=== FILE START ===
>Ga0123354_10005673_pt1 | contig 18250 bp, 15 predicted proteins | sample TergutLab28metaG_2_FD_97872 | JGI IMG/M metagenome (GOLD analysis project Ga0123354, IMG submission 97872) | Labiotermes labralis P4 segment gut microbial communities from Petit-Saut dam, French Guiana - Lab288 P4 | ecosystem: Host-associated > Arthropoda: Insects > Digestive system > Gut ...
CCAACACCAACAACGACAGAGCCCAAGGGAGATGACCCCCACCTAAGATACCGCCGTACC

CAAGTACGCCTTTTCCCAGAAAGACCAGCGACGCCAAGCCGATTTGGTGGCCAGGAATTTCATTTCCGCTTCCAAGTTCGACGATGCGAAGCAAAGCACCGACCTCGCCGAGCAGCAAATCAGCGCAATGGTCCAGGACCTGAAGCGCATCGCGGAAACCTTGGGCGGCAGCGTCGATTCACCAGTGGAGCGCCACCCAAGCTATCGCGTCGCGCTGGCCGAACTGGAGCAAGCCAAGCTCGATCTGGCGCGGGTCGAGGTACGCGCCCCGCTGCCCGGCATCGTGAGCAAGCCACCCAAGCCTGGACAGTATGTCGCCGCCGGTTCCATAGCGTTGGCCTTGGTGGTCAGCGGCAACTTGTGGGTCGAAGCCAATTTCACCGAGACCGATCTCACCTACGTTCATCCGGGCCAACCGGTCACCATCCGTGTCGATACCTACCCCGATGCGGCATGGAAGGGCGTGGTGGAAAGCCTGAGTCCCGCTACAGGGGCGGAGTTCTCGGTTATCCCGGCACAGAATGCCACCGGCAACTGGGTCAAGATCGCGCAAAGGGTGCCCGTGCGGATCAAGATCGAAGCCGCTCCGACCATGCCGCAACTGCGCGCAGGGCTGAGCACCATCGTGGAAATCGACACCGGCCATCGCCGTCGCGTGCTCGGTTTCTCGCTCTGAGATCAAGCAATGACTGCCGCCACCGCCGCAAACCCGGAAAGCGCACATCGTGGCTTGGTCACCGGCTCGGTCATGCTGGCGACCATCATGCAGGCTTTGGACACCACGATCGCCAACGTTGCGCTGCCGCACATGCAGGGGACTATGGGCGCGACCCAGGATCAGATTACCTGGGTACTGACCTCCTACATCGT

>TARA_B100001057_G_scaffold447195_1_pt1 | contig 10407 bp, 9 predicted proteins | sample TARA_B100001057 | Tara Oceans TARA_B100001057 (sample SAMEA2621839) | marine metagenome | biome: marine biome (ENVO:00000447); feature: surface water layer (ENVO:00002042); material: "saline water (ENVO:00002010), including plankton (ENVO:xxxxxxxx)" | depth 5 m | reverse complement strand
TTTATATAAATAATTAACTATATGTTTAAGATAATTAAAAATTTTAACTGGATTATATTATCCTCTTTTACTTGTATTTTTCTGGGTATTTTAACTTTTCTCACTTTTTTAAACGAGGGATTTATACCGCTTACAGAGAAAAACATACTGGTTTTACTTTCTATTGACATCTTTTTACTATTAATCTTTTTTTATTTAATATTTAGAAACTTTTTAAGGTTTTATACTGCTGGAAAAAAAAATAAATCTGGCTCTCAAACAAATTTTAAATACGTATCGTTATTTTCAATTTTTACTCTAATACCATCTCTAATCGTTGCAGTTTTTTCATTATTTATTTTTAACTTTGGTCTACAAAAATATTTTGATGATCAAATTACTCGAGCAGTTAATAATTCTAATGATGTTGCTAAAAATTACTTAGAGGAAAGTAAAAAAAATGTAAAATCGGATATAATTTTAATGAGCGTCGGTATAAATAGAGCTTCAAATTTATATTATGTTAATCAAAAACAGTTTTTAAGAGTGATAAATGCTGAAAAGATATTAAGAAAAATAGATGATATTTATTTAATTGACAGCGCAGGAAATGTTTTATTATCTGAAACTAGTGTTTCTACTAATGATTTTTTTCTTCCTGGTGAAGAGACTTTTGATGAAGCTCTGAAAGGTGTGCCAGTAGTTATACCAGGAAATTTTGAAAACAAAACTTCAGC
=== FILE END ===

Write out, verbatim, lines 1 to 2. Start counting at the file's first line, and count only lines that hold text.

>Ga0123354_10005673_pt1 | contig 18250 bp, 15 predicted proteins | sample TergutLab28metaG_2_FD_97872 | JGI IMG/M metagenome (GOLD analysis project Ga0123354, IMG submission 97872) | Labiotermes labralis P4 segment gut microbial communities from Petit-Saut dam, French Guiana - Lab288 P4 | ecosystem: Host-associated > Arthropoda: Insects > Digestive system > Gut ...
CCAACACCAACAACGACAGAGCCCAAGGGAGATGACCCCCACCTAAGATACCGCCGTACC